Final checks were taking place Sunday on the deliveries of the coronavirus vaccine developed by American drugmaker Pfizer and Germany's BioNTech before its rollout to hospitals across the U.K. in super-cold containers.
Around 800,000 doses of the vaccine are expected to be in place for the start of the immunization program on Tuesday, which will be the country's biggest ever and which is being closely watched all around the world. British Health Secretary Matt Hancock has reportedly dubbed Tuesday as "V-Day," a nod to triumphs in World War II.
"Despite the huge complexities, hospitals will kickstart the first phase of the largest scale vaccination campaign in our country's history from Tuesday," said Professor Stephen Powis, NHS England's national medical director. "The first tranche of vaccine deliveries will be landing at hospitals by Monday in readiness."
Last week the U.K. became the first country to authorize the Pfizer-BioNtech vaccine for emergency use. In trials, the vaccine was shown to have around 95% efficacy. Vaccinations will be administered starting Tuesday at around 50 hospital hubs in England. Scotland, Wales and Northern Ireland will also begin their vaccination rollouts the same day.
Governments and health agencies around the world will be monitoring the British vaccination program, which will take months, to note its successes and failures and adjust their own plans accordingly. The United States hopes to start vaccinations later this month. British regulatory authorities are also examining data on the vaccines from American biotechnology company Moderna and AstraZeneca-Oxford University.
Russia on Saturday began vaccinating thousands of doctors, teachers and others at dozens of centers in Moscow with its Russian-made Sputnik V vaccine, which was approved over the summer after being tested in only a few dozen people.
The excitement in Britain, which has Europe's highest virus-related death toll at more than 61,000, was palpable.
"This coming week will be an historic moment as we begin vaccination against COVID-19," said Hancock.
Patients aged 80 and above who are already attending hospitals as outpatients and those being discharged after a stay in the hospital will be among the first to receive the jab. Hospitals will also start inviting over 80s in for a vaccine shot and will work with nursing homes to book staff into vaccination clinics. Any appointments not taken up will be offered to those health workers deemed to be at the highest risk of COVID-19. Everyone who is vaccinated will need a booster jab 21 days later.
Buckingham Palace refused to comment on speculation that Queen Elizabeth II, 94, and her 99-year-old husband, Prince Philip, will soon be vaccinated and then make it public, a move that could reassure anyone nervous about getting a vaccination.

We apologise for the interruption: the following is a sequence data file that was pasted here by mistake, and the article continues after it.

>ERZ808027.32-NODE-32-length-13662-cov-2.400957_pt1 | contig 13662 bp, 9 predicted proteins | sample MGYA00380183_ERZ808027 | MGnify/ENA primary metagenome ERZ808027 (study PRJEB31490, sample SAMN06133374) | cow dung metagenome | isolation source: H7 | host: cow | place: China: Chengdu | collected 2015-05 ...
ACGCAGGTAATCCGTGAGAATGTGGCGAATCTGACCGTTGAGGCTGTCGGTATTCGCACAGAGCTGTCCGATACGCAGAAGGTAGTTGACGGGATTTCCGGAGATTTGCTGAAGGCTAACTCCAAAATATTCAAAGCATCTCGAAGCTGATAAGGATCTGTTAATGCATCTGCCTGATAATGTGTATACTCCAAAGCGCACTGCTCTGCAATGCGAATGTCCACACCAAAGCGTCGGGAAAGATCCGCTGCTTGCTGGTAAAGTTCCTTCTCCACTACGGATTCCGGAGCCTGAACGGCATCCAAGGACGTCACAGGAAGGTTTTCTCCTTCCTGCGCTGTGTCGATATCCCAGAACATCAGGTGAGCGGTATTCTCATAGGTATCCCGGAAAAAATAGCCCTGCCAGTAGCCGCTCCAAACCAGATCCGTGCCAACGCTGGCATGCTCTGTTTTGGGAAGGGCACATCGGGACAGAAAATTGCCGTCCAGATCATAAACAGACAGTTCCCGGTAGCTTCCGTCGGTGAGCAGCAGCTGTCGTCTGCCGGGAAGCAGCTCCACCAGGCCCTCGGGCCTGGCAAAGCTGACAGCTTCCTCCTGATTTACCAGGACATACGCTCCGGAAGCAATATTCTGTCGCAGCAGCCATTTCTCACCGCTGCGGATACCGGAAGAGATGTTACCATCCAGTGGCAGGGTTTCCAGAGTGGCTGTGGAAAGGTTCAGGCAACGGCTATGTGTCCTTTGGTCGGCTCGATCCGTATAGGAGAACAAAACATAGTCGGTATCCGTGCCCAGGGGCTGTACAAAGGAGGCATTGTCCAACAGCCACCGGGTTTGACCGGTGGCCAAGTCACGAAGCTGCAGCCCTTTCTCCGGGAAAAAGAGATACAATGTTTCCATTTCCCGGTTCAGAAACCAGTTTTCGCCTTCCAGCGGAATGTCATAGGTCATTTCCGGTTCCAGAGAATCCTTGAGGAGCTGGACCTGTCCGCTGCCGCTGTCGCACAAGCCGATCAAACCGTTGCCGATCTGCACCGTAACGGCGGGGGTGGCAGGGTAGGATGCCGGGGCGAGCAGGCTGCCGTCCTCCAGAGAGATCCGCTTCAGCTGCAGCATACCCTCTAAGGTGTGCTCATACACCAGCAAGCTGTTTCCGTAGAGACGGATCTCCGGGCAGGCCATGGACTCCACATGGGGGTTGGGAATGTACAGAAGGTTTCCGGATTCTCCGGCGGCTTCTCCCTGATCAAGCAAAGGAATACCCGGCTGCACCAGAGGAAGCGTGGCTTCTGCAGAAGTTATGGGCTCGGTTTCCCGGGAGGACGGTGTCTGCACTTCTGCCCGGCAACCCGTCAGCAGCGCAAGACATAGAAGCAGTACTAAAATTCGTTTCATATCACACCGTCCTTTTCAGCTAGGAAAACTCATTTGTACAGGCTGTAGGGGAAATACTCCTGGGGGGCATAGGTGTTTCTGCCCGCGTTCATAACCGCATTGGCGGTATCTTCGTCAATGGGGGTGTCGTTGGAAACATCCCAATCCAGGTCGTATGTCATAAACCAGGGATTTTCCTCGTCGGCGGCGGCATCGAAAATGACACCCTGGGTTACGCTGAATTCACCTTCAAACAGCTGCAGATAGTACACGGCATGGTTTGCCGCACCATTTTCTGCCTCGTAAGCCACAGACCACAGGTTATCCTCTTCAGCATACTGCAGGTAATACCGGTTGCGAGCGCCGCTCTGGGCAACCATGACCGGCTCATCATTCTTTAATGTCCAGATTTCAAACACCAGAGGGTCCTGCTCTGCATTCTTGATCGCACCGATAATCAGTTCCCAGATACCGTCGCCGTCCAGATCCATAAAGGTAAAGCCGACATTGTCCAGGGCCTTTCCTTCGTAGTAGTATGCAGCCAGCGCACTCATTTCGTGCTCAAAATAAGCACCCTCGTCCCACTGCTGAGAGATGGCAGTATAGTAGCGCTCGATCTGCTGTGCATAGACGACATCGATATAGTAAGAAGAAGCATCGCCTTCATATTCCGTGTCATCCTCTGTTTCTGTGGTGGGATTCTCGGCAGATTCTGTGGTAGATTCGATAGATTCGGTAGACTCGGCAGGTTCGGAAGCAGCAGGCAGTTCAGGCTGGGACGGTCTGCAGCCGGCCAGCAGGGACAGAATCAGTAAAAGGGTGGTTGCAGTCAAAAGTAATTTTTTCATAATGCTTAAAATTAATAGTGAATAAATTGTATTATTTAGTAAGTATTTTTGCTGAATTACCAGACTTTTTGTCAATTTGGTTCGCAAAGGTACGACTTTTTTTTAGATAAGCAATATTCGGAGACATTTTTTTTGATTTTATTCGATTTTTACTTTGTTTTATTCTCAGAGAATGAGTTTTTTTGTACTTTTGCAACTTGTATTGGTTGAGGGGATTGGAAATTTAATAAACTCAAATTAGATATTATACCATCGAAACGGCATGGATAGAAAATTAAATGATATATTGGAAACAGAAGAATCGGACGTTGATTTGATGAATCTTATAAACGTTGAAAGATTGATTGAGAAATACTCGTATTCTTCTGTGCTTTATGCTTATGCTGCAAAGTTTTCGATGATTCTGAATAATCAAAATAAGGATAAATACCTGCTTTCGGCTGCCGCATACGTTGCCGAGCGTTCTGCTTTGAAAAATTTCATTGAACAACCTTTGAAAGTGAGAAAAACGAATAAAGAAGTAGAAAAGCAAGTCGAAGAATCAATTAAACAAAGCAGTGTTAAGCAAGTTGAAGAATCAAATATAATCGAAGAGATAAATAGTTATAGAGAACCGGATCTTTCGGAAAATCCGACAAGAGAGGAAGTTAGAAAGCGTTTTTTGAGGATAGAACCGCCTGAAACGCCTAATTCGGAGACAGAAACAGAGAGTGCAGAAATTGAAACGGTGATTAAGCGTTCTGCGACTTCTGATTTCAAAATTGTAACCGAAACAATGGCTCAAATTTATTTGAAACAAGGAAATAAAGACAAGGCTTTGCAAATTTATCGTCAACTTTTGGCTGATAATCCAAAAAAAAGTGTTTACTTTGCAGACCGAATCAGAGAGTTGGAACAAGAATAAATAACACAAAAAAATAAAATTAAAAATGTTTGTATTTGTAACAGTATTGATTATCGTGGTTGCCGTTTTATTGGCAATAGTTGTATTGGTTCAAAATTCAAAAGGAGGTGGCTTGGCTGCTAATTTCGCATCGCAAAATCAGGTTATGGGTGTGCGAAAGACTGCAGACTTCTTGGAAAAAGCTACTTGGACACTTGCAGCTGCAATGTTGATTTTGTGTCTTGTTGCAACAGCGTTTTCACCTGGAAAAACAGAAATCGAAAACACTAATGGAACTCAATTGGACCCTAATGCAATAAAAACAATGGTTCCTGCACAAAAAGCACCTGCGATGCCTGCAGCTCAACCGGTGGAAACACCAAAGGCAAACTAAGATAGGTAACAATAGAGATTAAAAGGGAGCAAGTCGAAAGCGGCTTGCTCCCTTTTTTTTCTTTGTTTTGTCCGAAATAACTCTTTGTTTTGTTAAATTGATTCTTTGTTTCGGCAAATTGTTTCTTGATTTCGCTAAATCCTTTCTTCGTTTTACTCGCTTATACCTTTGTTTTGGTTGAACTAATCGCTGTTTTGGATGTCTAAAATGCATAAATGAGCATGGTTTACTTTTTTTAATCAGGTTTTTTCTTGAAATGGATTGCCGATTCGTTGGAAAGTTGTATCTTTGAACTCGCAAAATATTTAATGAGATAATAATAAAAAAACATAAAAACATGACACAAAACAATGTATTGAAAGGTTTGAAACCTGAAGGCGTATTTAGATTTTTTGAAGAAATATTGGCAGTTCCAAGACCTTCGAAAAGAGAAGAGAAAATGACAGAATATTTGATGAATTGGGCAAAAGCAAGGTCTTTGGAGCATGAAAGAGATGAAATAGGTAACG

"Our goal is totally to protect every member of the population, Her Majesty, of course, as well," Dr. June Raine, chief executive of Britain's Medicines and Healthcare products Regulatory Agency, which authorized the vaccine, told the BBC.
The U.K. has secured 40 million doses of the Pfizer vaccine, which can cover 20 million people. Since the British government will only immunize people over 16, around 55 million people in the U.K. will be eligible. In total, Britain has procured 357 million doses of seven vaccine candidates, including 100 million of the much cheaper Oxford vaccine, which has a lower efficacy rate than the Pfizer or Moderna vaccines.
Now that the first tranche of the vaccine has arrived from Pfizer's manufacturing plant in Belgium, checks are being conducted by a specialist medical logistics company to ensure there was no damage in transit. This could take up to a day.
Each box containing the vaccines, which includes five packs of 975 doses, will need to be opened and unpacked manually at specially licensed sites. After that, the vaccines will then be made available to hospitals.
Delivering the Pfizer-BioNTech vaccine is complicated because it needs to be stored at super-chilled temperatures: about minus 70 degrees Celsius (minus 94 degrees Fahrenheit). Fortunately, the vaccine is stable at normal refrigerator temperatures, between 2 and 8 degrees Celsius (35.6 to 46.4 F), for a few days, meaning it can be stored locally. After defrosting the vaccine, which takes a few hours, additional time is required to prepare it to be given in a shot.
Public Health England has secured 58 special Twin Guard ultra-low temperature freezers that provide sufficient storage for approximately five million doses. The fridges, which are not portable, each hold around 86,000 doses.
The vaccine won't just be provided by hospitals. Local doctors' offices and other local health care centers are being put on standby to start delivering the vaccine, with a small number expected to do so the week of Dec. 14. More medical practices in more parts of the country will be phased in during December and in the coming months.
There are plans for vaccination centers treating large numbers of patients in sports areas and conference centers and for local pharmacies to be able to offer the jabs as they do with annual influenza shots.
Although nursing home residents top the prioritization list given to the British government by the independent Joint Committee on Vaccination and Immunization, they won't be getting the vaccinations straight away, as the vaccine packs of 975 doses cannot yet be divided, making it very difficult to deliver vaccines to individual care homes.
The NHS hopes authorities will soon approve a safe way of splitting up the dose packs so the shots can get to nursing homes during December.
During the first phase of the immunization program, Britain has created nine separate groups in its prioritization list down to those aged 50 and above. Overall, it hopes that up to 99% of people most at risk of dying from COVID 19 will have been immunized during the first phase.